A Navy SEAL’s widow left a fantastic response to questions about the actor who portrayed her husband being spotted at the DNC.
Some Trump supporters and some Republicans — which aren’t necessarily the same thing, it seems — were miffed when they heard actor Bradley Cooper had been spotted at the Democratic National Convention.
Cooper, you may recall, portrayed Navy SEAL Chris Kyle in the film The American Sniper. Because of this role, apparently, fans of the film apparently assumed that the actor must have sided with the GOP.
One Twitter user posted a photo of a flock of sheep walking down the road with the comment, “Bradley Cooper is promoting Hillary? Too bad. He’s dead to me now.” Another labelled him as “supporting Socialism” and said he’d refuse to spend another dollar in support of.
But a role an actor portrays, I would hope more people would understand without having to be told, is not necessarily indicative of the actor’s personal beliefs or political stand; actor Jeremy Sisto, for example, portrayed Jesus Christ in a TV miniseries in 1999, but said he was not part of any religious group. (Some have claimed he is an atheist although he seems to have indicated shortly after the time of the production he was “exploring” several different religious beliefs.
Cooper himself told late night talk show host James Corden recently that he “was not expecting” the conservative backlash he experienced.
Enter the widow of Chris Kyle.
She apparently was asked for her perspective about the man who portrayed her husband, not only a Navy SEAL but a so-called “conservative icon,” appearing with “the enemy.”
In a lengthy Facebook post, she talked about the nation’s avoidance of “brave conversations:”
I choose my friends for their hearts. I choose them because I have the freedom to be myself with them and they have the freedom to be themselves with me. I choose my friends because I can have what I call “brave conversations” with them.
She then described a “brave conversation” as one in which she can disagree with someone, adding she considers that “brave” because it requires trusting the other person “to be kind” when she disagrees, that they will still love even when they don’t see eye to eye.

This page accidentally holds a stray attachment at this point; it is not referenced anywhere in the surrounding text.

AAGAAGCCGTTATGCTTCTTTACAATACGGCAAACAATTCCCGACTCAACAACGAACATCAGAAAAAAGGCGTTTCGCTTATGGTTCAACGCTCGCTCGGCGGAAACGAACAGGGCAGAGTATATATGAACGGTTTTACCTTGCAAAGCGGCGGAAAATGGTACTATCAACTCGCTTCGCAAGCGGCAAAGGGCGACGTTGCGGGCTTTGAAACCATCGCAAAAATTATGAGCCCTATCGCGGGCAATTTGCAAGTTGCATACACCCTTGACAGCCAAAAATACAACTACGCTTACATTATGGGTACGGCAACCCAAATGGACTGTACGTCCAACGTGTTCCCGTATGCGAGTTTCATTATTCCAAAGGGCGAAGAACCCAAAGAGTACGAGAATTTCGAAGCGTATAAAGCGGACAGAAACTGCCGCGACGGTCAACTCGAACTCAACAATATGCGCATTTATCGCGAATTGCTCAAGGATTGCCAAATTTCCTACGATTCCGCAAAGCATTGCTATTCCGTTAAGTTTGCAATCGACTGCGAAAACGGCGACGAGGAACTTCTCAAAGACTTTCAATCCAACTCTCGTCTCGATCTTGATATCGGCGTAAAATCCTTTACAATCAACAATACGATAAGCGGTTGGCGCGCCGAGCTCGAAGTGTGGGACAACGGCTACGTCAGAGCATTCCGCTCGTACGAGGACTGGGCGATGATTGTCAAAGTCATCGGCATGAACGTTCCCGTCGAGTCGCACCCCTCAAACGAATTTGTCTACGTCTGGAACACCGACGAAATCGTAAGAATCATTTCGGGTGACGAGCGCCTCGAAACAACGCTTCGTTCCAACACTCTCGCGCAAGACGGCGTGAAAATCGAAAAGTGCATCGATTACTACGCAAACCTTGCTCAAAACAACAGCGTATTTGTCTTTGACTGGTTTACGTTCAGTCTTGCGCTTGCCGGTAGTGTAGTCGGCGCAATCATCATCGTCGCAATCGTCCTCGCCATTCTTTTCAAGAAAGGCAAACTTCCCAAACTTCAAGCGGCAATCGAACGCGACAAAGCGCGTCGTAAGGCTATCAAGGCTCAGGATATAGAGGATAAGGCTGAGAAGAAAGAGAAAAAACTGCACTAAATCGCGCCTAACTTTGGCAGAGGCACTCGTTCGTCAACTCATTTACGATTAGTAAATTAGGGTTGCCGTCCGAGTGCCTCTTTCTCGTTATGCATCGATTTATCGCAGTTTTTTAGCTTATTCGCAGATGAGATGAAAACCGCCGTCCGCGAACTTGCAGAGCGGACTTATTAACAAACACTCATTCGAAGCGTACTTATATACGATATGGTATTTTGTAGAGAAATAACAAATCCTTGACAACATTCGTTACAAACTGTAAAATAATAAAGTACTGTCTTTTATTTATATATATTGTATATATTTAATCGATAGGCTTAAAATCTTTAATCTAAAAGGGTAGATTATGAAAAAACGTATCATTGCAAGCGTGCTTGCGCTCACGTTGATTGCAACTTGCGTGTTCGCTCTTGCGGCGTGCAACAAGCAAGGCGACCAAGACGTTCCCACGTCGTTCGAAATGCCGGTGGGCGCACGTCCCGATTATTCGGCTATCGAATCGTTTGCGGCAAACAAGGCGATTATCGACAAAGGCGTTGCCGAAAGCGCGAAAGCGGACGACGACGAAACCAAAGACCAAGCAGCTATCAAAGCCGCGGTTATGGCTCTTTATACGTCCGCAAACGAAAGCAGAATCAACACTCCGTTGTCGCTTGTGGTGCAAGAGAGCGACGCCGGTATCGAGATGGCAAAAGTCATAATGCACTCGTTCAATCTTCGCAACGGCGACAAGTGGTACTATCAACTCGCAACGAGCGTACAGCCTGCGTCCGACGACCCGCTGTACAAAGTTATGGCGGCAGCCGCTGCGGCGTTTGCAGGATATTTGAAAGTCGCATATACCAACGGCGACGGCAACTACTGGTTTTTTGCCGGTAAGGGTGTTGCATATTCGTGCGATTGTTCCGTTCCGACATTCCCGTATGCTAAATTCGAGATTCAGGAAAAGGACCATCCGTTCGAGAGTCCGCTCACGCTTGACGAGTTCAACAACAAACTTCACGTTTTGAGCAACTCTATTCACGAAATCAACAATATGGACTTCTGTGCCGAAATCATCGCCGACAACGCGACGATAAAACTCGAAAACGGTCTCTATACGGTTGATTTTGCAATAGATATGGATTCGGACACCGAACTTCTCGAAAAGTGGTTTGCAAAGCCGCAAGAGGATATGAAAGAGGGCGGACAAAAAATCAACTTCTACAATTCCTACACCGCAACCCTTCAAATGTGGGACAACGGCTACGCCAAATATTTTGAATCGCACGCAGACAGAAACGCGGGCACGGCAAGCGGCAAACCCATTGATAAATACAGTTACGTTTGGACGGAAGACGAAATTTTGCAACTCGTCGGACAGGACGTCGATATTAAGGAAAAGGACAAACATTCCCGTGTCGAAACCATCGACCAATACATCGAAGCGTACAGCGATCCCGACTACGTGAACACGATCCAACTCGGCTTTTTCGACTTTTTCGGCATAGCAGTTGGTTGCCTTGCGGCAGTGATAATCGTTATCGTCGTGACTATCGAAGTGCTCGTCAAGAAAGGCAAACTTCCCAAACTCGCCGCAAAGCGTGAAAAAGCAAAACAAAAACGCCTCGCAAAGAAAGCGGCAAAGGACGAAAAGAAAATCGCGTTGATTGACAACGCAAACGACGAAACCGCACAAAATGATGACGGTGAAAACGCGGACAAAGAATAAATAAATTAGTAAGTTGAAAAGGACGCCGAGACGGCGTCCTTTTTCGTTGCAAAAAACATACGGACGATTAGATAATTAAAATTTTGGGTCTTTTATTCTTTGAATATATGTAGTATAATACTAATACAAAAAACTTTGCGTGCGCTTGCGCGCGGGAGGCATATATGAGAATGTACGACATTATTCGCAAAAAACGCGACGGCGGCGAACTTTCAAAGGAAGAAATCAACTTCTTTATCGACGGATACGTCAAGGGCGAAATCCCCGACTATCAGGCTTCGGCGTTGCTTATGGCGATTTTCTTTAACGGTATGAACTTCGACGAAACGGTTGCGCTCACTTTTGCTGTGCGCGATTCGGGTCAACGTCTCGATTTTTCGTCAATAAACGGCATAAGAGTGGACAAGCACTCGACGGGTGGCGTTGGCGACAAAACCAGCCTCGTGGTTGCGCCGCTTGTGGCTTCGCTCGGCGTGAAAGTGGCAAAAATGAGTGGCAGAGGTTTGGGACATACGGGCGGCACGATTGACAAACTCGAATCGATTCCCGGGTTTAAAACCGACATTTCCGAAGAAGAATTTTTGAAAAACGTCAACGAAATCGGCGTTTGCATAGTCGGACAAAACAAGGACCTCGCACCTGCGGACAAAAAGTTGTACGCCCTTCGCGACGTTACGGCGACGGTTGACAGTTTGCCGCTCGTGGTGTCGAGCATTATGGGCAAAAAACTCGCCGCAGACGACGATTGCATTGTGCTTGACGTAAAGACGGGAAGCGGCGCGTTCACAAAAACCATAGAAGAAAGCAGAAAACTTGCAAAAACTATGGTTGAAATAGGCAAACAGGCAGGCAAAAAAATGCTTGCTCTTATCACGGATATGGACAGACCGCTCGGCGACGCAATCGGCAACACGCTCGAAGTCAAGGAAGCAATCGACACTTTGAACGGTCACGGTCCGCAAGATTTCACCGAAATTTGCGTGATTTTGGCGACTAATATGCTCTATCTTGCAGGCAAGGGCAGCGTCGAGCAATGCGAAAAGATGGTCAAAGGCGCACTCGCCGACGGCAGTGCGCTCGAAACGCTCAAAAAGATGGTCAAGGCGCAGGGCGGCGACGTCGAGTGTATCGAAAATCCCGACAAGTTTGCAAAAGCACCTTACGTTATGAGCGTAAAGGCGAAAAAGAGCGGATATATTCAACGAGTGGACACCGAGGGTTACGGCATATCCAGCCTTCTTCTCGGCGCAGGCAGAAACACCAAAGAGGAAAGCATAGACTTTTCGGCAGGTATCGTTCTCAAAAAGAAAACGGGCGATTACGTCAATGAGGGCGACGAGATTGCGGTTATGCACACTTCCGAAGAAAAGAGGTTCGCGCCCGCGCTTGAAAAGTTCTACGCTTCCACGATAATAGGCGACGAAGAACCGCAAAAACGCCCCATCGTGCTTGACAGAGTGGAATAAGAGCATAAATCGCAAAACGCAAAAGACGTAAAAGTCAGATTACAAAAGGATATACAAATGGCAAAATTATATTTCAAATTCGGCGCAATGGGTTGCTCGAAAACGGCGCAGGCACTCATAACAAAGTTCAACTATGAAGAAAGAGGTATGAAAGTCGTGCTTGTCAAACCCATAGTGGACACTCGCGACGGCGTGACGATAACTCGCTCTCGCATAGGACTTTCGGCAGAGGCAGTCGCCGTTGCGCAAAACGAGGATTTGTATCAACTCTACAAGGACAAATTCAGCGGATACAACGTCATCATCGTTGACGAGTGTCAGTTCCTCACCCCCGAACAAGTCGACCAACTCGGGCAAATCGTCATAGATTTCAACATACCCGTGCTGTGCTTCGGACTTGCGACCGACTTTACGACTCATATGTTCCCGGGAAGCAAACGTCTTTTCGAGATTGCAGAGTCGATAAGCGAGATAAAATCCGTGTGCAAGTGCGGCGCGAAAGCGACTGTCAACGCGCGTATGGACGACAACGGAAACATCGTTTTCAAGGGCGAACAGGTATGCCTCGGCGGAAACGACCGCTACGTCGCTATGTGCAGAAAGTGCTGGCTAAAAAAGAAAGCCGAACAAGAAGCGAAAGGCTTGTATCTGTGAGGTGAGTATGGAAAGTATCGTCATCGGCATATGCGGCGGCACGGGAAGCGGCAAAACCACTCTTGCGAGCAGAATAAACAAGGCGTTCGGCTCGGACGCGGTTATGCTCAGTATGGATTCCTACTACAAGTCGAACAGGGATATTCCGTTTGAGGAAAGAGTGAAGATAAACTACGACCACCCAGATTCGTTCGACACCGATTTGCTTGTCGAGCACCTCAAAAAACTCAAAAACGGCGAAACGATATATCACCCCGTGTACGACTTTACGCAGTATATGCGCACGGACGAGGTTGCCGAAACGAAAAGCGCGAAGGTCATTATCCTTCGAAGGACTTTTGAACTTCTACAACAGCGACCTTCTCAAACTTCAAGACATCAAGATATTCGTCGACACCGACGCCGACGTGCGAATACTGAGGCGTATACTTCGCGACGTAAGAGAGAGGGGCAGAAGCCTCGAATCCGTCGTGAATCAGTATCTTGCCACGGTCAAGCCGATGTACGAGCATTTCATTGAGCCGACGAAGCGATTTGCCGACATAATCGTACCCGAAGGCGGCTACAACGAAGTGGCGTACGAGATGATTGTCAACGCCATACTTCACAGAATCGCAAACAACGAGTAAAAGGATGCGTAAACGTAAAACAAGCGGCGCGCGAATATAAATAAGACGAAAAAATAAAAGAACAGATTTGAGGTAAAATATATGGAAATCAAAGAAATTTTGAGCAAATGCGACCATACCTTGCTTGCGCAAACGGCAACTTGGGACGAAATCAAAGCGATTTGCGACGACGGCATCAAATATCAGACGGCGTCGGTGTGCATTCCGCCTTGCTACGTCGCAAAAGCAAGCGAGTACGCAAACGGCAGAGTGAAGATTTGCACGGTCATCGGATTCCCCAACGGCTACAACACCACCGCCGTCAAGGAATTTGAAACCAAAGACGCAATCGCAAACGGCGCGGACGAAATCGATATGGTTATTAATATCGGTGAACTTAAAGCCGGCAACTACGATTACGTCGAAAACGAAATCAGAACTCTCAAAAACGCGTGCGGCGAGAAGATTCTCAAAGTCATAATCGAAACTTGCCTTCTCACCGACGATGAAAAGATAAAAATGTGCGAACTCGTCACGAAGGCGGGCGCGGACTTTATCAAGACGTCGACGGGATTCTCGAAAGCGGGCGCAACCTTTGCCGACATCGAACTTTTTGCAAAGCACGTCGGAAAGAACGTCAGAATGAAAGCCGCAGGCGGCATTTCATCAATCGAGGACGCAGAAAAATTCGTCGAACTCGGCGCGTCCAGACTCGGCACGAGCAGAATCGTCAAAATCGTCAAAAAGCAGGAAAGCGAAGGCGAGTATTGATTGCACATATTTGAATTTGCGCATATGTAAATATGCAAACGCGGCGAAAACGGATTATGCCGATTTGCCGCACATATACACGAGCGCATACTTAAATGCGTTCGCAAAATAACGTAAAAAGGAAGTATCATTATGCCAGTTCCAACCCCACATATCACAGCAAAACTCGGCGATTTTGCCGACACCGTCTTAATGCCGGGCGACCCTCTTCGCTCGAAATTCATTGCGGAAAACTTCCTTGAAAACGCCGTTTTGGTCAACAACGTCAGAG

“It is brave because it requires me to stretch my mind,” she said.
Then she added this:
Erasing a person from our circle of friends simply because they don’t vote the way we would is, in my opinion, lazy.
There is a lot of laziness on Facebook these days. People are far too interested in shouting back talking points rather than being quiet long enough to actually consider someone else’s point of view. Even when you reduce a controversy down to a single issue, people want to ignore the simple point where actual unity might be reached, in favor of focusing on the bigger, broader sources of disagreement to argue over that, knowing all the while they are not willing to even consider a change of perspective.
It’s worth noting this Navy SEAL widow did answer the basic question about how she felt about Cooper attending the DNC:
I feel GREAT about it! It reminds me that I have friendships with people I can have brave conversations with. It reminds me that there is so much more to this world than politics. It reminds me that I have friends who want to be informed, who want to be part of history, and who will risk being branded one thing or another simply for exercising their right to FREEDOM to THINK and be a part of our democratic process.
Political affiliation is NOT the whole story. Attending a convention is DEFINITELY NOT the whole story.
We definitely need more “brave conversations” in this country. And we definitely need more people with the bravery to even consider starting one.
It’s a shame that cowardice is so much easier.
Her full Facebook post is below: